Now consider using function-improving or pain-eliminating techniques for your evaluation. The ALSR test, as an example, function improving special test. Compression applied to various aspects of the pelvis or supporting musculature yield a positive finding if the SLR is now easier if the force is applied. Combing this information with the faulty kinetic testing of the Stork and/or leg pull test to determine the involved side yield an immediate feedback for both the clinician and the patient as to what forces are needed to correct the dysfunction that is limiting the functional activity and restore normal motion. Treatment would then be applied by creating a force on the innominate, sacrum, or both and would then be maintained throughout the movement and can be considered a form of active exercise (manual assisted active exercise). If retesting of the affected motion yields a sustained improvement, the accurate diagnosis has now been made. And surely this diagnosis would be upheld if the patient returned at a later date to demonstrate no regression occurred.

If the force applied to the pelvis was directed toward posterior rotation at the innominate and/or an anterior rotation at the sacrum, and the affected motion cleared without pain or limited motion, it would be confirmed that these forces were necessary to correct the dysfunction on the involved side regardless of the "ambiguous diagnosis' including the potential of a previously held thought of an anterior rotation of the pelvis (making the argument of what actually happened at the pelvis mute). This may have been achieved through altering inputs viewed as a potential "threat" by the system, or mechanics stresses, etc. Regardless, if manual correction of this condition was applied and the dysfunction was correction through re-creating this without pain, one would conclude that this dysfunction was the primary eitiology of the symptoms. If the symptoms returned or the functional test was not normalized, an easy conclusion would then be that despite manual correction eliminating pain during the activity, this correction was not addressing the source of the dysfunction. And therefore the clinician should consider treatment elsewhere.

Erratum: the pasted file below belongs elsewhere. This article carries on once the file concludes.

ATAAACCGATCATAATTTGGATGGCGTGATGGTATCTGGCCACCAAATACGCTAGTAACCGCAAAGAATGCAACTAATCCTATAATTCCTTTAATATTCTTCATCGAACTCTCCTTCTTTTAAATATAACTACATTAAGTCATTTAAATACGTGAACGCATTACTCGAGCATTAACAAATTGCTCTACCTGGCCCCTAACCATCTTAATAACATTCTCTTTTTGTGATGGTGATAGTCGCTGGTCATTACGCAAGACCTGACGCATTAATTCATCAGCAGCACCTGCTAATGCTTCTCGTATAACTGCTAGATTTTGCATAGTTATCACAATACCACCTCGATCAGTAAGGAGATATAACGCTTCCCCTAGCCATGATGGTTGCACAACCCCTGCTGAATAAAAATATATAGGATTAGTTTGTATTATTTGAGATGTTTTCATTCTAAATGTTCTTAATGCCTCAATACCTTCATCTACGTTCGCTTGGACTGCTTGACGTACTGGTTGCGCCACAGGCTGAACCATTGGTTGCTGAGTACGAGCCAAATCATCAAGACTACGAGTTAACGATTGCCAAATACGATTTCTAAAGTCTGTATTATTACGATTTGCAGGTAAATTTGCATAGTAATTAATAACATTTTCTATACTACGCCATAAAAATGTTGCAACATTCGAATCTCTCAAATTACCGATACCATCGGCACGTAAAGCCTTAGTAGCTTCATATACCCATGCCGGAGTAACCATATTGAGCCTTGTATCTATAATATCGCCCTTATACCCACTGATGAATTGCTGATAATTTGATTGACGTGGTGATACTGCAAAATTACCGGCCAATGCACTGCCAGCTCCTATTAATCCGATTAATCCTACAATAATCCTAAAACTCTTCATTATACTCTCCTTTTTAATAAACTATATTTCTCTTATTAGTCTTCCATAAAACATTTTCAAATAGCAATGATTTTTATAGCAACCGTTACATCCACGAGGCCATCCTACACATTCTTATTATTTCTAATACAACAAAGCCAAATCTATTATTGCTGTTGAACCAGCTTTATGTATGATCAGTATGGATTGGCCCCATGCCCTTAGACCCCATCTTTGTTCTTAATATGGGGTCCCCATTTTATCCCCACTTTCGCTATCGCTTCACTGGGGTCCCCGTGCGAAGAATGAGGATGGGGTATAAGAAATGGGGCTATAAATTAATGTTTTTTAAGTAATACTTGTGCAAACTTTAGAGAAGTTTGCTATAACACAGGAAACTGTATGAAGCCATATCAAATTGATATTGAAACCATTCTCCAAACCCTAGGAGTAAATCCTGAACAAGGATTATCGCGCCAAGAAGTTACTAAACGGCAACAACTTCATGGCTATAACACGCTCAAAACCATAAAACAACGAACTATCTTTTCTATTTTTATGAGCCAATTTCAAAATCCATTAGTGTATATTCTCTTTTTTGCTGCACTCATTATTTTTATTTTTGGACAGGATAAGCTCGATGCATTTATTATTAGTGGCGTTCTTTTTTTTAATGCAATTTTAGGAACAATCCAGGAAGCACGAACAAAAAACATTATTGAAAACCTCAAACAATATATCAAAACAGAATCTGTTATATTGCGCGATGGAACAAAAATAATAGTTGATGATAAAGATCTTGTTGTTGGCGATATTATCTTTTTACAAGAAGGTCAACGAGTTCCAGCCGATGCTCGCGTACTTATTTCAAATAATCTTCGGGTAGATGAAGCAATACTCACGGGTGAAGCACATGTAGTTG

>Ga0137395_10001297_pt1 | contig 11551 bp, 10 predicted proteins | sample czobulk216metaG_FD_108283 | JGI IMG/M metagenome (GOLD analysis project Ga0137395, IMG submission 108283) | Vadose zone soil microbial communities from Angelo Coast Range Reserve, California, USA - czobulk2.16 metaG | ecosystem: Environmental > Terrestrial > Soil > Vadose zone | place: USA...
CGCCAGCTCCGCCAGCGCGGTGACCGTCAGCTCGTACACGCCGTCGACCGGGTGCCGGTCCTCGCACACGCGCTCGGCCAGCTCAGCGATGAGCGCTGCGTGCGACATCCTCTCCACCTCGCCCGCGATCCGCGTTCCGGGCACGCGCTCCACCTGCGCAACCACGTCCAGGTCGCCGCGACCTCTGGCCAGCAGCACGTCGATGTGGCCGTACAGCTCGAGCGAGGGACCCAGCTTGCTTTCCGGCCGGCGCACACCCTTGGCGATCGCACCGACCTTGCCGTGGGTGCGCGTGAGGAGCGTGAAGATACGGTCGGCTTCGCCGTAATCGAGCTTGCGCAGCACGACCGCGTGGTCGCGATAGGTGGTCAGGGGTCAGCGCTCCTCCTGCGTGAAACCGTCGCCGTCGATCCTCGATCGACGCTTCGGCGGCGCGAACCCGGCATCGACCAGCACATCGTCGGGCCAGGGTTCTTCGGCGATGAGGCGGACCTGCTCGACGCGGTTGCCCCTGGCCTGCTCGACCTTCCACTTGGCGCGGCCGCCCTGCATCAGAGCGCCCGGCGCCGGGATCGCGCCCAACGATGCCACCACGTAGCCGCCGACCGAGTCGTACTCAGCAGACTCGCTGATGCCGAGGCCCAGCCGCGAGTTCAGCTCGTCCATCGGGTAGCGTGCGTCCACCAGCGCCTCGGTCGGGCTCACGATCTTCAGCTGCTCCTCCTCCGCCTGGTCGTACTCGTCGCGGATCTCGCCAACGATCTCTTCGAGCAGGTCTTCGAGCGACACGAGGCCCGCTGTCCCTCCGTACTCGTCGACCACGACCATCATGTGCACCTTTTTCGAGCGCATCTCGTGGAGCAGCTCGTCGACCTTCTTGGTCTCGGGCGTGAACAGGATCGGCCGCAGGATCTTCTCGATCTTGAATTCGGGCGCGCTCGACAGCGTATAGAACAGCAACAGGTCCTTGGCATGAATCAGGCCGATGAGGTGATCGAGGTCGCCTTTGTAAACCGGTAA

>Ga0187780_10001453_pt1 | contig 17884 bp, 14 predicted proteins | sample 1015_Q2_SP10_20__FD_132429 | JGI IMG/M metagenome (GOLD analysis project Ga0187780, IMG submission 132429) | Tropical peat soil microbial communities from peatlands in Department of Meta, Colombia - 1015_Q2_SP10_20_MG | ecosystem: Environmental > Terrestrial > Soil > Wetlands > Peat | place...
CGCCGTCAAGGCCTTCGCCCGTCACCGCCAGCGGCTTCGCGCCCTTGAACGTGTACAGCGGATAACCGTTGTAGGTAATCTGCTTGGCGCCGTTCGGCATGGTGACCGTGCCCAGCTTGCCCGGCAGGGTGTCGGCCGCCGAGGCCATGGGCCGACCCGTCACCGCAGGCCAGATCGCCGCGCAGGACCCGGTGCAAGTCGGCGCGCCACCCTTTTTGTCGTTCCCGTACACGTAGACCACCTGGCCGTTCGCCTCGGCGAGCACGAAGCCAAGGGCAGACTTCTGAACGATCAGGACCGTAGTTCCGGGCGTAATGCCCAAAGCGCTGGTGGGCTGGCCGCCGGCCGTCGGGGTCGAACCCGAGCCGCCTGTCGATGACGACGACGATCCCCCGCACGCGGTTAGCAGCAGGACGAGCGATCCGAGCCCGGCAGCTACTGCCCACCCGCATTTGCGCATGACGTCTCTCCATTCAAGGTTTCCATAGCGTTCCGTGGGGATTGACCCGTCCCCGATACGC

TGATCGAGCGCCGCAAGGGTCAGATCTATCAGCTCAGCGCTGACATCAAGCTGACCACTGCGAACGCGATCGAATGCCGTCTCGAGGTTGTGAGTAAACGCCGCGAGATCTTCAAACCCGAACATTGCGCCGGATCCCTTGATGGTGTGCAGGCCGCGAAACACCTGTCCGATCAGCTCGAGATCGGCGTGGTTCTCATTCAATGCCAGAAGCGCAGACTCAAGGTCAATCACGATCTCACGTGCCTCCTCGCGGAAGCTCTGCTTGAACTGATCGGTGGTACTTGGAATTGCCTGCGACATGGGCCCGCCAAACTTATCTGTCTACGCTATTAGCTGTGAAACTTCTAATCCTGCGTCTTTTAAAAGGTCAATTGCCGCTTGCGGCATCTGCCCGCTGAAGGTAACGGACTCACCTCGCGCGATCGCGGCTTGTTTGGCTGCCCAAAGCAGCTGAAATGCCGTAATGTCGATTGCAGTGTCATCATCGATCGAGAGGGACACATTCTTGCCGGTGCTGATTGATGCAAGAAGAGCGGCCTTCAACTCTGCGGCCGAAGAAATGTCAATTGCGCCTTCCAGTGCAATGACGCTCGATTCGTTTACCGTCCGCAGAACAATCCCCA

In essence, the body is capable of directing what it needs in order to return to a normal functioning homeostasis…without the application of pain. Now this pain-eliminating testing becomes your assessment, treatment and potentially your home exercise program!

To conclude, it is my suggestion to all manual based physiotherapists and chiropractors to strongly consider pain-eliminating techniques for both evaluation and treatment in their practice.
Did I mention yet that your patient already voted for that….?

Laslett, M, et al. "Diagnosis of Sacroiliac Joint Pain: Validity of individual provocation tests and composites of tests" Manual Therapy 10 (2005) 207-218
M. de Groot, et al. "The active straight leg raising test (ASLR) in pregnant women: Differences in muscle activity and force between patients and health subjects" Manual Therapy 13 (2008) 68-74
Hungerford, B, et al. "Evaluation of the Ability of Physical Therapists to Palpate Intrapelvic Motion with the Stork Test on the Support Side" Phys Ther. 2007 Jul;87(7):879-87.
O'Surrivan PB, Beales DJ. "Diagnosis and classification of pelvic girdle pain disorders—Part 1: A mechanism based approach within a biopsychosocial framework" Man Ther. 2007 May;12(2):86-97.
Arab AM, Abdollahi I, Joghataei MT, Golafshani Z, Kazemnejad A. "Inter- and intra-examiner reliability of single and composites of selected motion palpation and pain provocation tests for sacroiliac joint" Man Ther. 2009 Apr;14(2):213-21. doi: 10.1016/j.math.2008.02.004. Epub 2008 Mar 25.

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Sacroiliac Joint: Some Confusion over Fusion

Rarely does a patient with sacroiliac joint dysfunction come to see us with a goal of having surgery. Sometimes surgery winds up being the last resort for relief if our efforts and the patient’s commitment to physical therapy and prescribed exercises fail. Some of the most recent research shows positive results from minimally invasive surgery; however, the bottom line is to make sure the most educated, clinically accurate diagnosis has been made in implicating the SI joint as the source of pain.

Capobianco et al (2015) performed a prospective multi-center trial regarding SI joint fusion using a minimally invasive technique in women with post-partum pain in the pelvic girdle. Eligibility for the study required subjects to have 3 out of 5 positive SI joint stress tests and at least 50% relief with image-guided intra-articular SI joint block with a local anesthetic. Of the 172 subjects in the study, 20 of the 100 females had post-partum pelvic girdle pain, and 52 subjects were male. Significant improvements in pain, quality of life, and function were found for not only the post-partum group but all groups 12 months after surgery. Worth noting is one to three weeks after surgery, the subjects engaged in physical therapy, two times per week for six weeks.